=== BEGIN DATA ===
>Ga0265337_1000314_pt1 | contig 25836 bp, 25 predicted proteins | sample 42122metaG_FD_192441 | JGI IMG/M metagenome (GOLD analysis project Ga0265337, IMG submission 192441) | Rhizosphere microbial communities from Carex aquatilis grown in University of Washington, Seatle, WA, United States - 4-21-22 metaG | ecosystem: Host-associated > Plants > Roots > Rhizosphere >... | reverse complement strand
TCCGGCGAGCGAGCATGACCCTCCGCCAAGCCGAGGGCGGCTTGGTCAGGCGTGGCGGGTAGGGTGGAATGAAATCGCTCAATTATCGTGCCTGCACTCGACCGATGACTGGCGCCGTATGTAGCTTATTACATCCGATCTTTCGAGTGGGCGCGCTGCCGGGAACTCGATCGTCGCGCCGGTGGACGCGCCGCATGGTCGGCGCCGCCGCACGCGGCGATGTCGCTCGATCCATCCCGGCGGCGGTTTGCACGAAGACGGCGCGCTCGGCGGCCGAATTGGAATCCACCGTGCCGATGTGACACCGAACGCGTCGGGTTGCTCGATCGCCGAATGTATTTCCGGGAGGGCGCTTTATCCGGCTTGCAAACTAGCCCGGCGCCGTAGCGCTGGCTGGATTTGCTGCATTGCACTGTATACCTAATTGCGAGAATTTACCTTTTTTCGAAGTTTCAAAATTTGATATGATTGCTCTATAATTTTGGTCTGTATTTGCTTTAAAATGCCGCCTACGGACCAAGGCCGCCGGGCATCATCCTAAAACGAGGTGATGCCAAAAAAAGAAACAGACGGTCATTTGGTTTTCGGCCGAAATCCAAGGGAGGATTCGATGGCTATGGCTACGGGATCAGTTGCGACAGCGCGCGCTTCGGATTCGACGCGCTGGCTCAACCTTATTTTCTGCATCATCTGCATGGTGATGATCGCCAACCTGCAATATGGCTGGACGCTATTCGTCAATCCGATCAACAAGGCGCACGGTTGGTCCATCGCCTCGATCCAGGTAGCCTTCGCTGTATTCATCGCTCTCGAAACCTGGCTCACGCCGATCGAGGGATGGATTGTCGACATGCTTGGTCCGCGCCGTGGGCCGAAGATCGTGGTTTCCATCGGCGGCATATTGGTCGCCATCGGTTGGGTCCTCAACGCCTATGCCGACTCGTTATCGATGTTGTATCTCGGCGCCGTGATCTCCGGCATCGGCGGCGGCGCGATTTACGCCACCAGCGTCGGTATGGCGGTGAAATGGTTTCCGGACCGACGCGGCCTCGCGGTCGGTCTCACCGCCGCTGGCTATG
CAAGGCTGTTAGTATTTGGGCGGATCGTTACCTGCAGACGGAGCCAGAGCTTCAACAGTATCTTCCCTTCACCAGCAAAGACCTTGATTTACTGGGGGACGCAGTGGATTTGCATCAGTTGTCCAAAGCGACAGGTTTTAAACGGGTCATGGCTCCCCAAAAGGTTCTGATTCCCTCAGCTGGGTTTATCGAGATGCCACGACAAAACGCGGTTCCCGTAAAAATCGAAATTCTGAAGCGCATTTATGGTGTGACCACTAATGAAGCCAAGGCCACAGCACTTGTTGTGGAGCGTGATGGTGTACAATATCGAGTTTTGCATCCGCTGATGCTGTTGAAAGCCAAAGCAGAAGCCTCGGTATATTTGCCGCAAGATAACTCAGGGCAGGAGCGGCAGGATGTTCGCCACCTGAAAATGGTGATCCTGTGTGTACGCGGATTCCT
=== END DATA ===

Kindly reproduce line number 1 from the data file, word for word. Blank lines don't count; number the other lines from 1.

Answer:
>Ga0265337_1000314_pt1 | contig 25836 bp, 25 predicted proteins | sample 42122metaG_FD_192441 | JGI IMG/M metagenome (GOLD analysis project Ga0265337, IMG submission 192441) | Rhizosphere microbial communities from Carex aquatilis grown in University of Washington, Seatle, WA, United States - 4-21-22 metaG | ecosystem: Host-associated > Plants > Roots > Rhizosphere >... | reverse complement strand